The fiery strains of James Ehnes violin streak like the track of a fox moments ahead of Eduard Laurels piano as it unrolls the pastoral landscape of Smetanas From the Homeland: Two Pieces for Violin and Piano. The shapely phrases of the first piece receive a beautifully modulated articulation with Laurel echoing the tonal flow of the singing voice of Ehnes violin. The piano introduces the second piece and the violin dramatically expands the sweep of large spaces (reminiscent of sections of the Moldau) where sprightly highlights of sunlight on water alternate with bold bravura strokes that shape the more rugged tones and shadowy features of the romantic landscape. The virtuosic ending, according to Guy Marchands liner notes, incorporates some of the edits that Ehnes and Laurel wrote into the original manuscript.
Ehnes technically flawless rendition of the Dvorák selections stand with the fine recorded performances given them by the contemporary masters, Perlman, Zhou and Stern, and Laurels sympathetic playing suggests a lucid and convincing partnership. The Romantic Pieces, Op. 75 begins with violin and piano in unison uttering a heart-rendingly tender songlike theme, which receives full-bodied development. The second movement, originally titled Capriccio, is lively and dramatic, with piano and violin freely handing the melody back and forth between them as the mood alternates among weighty chords and light dancing phrases. The third piece is shortsmooth, flowing ripples of piano behind a somewhat narrative exposition of a romantic theme by the violin. The final piece is elegiac. Ehnes violin adopts a smaller, more subdued voice, complaining in short phrases, repeated with slight variations, while Laurels left hand evokes darkening chords. In the finale, the energy rouses itself, the phrasing becomes longer and more flowing. This is a fearless performance, impressive in its range, intense and full of character.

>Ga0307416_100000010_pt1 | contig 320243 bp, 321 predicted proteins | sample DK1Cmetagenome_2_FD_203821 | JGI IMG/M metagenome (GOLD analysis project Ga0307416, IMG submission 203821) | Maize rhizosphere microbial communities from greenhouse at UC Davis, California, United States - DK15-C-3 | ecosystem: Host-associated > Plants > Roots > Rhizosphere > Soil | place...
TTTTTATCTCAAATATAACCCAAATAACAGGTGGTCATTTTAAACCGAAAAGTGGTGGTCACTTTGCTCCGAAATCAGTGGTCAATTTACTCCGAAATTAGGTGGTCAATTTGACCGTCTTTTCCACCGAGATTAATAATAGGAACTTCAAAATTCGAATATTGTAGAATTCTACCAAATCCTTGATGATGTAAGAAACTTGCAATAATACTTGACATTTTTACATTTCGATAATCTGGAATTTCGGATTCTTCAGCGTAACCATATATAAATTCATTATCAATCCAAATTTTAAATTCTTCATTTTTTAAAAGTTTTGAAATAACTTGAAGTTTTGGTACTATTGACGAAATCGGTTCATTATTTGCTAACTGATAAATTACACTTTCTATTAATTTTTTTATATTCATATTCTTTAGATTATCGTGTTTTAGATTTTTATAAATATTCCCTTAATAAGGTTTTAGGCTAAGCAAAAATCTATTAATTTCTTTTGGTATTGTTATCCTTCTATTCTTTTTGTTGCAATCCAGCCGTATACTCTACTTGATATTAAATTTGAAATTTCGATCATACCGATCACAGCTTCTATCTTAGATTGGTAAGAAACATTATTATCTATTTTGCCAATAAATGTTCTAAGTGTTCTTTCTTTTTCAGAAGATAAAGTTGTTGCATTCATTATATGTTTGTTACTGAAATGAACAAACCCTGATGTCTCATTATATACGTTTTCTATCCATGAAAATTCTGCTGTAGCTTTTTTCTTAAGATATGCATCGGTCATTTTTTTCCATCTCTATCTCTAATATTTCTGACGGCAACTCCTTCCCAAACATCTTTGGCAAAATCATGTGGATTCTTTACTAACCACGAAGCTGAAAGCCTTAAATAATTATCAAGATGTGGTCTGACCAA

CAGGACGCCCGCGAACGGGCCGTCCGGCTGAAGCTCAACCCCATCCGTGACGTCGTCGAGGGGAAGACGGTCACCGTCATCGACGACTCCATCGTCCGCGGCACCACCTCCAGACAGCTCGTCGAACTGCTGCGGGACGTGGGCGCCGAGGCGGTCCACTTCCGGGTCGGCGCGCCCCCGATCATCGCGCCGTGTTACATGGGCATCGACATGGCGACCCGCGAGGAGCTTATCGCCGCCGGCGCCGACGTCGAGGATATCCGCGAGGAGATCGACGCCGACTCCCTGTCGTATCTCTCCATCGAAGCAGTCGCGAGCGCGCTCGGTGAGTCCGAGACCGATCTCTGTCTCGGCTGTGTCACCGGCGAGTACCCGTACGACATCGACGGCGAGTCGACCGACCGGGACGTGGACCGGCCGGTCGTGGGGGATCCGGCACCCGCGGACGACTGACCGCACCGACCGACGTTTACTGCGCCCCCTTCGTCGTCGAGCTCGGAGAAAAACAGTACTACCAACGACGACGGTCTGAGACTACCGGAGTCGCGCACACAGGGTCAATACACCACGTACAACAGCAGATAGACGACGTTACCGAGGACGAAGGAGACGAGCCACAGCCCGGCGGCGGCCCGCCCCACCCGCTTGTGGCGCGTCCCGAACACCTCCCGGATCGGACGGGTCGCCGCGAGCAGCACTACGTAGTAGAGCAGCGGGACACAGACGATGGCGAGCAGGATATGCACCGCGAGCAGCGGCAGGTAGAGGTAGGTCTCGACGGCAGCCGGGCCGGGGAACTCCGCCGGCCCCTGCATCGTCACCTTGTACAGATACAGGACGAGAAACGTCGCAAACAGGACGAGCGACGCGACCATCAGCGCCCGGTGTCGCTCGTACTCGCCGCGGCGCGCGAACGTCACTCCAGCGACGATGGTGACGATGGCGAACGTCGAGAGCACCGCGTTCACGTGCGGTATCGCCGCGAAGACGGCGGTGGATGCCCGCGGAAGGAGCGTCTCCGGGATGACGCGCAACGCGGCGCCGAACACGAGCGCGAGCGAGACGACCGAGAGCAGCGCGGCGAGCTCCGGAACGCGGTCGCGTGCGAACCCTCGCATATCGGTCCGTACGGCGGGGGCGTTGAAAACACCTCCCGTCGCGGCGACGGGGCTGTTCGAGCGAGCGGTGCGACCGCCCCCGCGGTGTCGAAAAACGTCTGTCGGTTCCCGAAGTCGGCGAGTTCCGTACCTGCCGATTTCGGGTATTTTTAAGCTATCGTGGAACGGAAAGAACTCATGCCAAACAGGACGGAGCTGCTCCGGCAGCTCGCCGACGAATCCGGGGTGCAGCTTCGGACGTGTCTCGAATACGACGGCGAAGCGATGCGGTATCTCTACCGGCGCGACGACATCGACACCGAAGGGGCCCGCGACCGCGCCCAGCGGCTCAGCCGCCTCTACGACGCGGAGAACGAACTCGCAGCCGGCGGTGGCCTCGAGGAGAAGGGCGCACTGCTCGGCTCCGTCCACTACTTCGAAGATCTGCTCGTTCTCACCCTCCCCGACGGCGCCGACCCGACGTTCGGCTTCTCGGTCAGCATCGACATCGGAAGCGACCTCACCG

Dvoráks Sonatina in G major, Op.100 is a delightfully happy piece, composed for his young son and daughter to play in celebration of their fathers return home after a nine month stay in America. Written in sonata form and developing a true dialogue between piano and violin, this piece shows the Ehnes/Laurel partnership at its very best. The mood of the first part is declamatory, moving in the second to slower, mournful feelings that come upon one almost like a liberation into sensitivity, which then flows through the last two movements into a rich, celebratory dance recalling Bruchs Scottish Fantasy.
Janáceks Sonata for Violin and Piano, his only composition in this genre, was 40 years in the making, premiering in 1921, six years before his death. If the Romantic is what this album is about, then Janácek brings the neurasthenic, melancholy, self-destructive face of Romanticism to the feast. Described in the literature by words like fierce, vehement, troubled and craggy-edged, this piece shows the remarkable interpretive range of the Ehnes/Laurel duo, as they extend themselves into the mood of the Late Romantic, or Modern period, the Age of Anxiety of Stravinsky and Bartok. Here the moods of the violin could be catalogued as querulous, self-doubting, haunted, agonized, in-crisis, and freaked-out. The piece is built on short, repeated motifs, bolded by heavy-handed crashing piano chords and the high whistling tones of a violin at the end of its tether. The piece is reminiscent of the suicidal monologue of the heroine of Janáceks lyric drama Katia Kabanova.
Nominated for a Juno in the category Classical Album of the Year: Solo or Chamber Ensemble. Recommended without reservation.